Dear food allergy,
I hate your guts. Or more accurately, I hate what you do to my child’s guts. I hate that you hide in the most common of places and only one bite can kill my child. I hate the worry, the anxiety, and the fear that looms in my mind. I hate the anxiety I see in my child now, as she attends school. I hate the social isolation and misconceptions society still has for food allergies. I hate the doctor’s visits, the shots and blood works. I hate rushing to the ER and using an epi-pen. I hate the hives and wondering what is coming next. I hate leaving a party early (or not even attending) because I know there is danger there. I hate that we can’t eat at restaurants, have convenience foods, enjoy get-togethers involving food, or even hire a babysitter. I hate making every single meal from scratch. I hate that our food expenses have increased so significantly that we can no longer save for vacations. I hate being told “well, at least it’s not cancer”, as if I am supposed to feel grateful after a long, hard, worrisome day. I hate feeling defeat, crying in the night, wondering how I can protect my children. That is my job as mother, right?
But through it all, all the hate, blame, fear, and anxiety, I occasionally feel small pings of other feelings. Grateful that it isn’t cancer. Thankful that my child can live a long, healthy, active life if she is careful. Amazed at the courage my child musters when she is left out of a party at school and is able to hide her tears and disappointment until she gets home. Astonished when I see my child ask for a more restricted meal so she can sit at the peanut table with a friend. I feel impressed with my child’s ability to control her impulses and say no to food/friends. Gratitude for our healthier diet and ability to make a meal out of basic ingredients. I see the strength my child is gaining through this trial. The determination she has to make it through an allergic reaction. The ability to read food labels and make good decisions for herself. The fortitude to be the only one in a crowd who is different. The capacity to feel empathy towards others who are struggling (especially with food allergies or social isolation). The education we have gained about allergies and allergic reactions.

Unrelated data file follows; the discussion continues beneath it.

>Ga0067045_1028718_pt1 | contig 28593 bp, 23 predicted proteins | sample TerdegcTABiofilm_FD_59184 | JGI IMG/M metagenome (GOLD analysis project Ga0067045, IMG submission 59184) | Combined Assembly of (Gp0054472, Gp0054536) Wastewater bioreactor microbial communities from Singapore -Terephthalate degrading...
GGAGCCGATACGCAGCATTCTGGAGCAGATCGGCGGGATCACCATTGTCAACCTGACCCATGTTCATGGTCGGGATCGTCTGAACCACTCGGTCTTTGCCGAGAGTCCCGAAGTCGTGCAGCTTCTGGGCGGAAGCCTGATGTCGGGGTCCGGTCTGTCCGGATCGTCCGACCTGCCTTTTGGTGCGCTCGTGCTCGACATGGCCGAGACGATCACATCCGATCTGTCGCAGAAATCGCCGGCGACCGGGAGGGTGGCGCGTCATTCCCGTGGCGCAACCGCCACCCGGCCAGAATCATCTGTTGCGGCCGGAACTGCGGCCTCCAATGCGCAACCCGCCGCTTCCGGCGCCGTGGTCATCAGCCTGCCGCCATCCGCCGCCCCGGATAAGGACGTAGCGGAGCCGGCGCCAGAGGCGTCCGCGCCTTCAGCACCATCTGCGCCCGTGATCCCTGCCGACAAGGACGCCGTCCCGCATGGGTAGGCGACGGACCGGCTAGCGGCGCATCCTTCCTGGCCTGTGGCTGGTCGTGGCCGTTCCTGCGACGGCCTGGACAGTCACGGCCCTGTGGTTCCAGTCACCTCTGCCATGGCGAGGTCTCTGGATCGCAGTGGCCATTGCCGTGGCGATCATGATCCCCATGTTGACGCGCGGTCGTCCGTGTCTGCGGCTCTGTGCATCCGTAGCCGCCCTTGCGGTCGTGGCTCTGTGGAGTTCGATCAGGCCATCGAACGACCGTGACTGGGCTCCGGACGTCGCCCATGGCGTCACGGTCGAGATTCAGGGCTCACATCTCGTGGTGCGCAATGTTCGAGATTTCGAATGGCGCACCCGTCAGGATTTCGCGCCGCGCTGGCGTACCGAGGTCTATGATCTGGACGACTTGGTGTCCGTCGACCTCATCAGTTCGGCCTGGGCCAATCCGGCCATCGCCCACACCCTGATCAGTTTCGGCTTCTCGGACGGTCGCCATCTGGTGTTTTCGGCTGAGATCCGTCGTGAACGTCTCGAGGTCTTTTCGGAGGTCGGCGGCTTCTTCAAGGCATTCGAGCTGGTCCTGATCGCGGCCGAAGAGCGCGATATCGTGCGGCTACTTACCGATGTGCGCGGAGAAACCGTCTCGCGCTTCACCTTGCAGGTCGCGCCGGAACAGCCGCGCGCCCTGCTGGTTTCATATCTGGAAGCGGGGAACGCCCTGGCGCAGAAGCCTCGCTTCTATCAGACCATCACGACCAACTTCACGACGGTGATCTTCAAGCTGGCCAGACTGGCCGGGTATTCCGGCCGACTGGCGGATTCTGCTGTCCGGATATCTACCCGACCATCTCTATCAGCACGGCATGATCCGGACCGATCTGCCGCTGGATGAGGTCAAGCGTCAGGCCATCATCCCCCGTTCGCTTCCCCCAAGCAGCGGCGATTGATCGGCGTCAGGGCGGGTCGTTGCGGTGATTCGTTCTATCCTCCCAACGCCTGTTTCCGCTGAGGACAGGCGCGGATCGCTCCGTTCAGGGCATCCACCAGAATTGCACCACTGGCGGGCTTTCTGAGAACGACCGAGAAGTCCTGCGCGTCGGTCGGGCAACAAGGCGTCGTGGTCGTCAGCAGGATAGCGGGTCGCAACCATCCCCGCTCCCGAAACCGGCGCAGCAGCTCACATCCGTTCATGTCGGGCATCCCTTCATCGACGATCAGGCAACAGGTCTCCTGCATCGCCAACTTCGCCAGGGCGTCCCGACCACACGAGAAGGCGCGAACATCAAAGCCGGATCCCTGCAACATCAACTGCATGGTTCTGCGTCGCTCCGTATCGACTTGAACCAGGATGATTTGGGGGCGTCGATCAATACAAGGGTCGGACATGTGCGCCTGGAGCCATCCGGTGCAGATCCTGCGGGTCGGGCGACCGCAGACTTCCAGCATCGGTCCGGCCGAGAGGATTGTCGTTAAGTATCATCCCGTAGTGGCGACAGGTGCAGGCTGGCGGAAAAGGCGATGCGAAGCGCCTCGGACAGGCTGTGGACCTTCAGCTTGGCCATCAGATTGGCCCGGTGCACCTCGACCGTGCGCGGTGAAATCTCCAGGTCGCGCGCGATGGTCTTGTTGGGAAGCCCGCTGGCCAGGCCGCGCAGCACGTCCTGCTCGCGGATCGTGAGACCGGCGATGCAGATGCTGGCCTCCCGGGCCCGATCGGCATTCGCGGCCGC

So food allergy, even though I hate your guts, I see change for better in our lives. When I feel that you are winning the battle of self-defeat, I try to remember the small steps towards becoming a more defined person. A person who knows they can do hard things. A courageous, empathetic, and resilient person. In the end, that is what I want for my child. Even though I hesitate to admit it, maybe you are helping me be a better mother, after all.
A concerned parent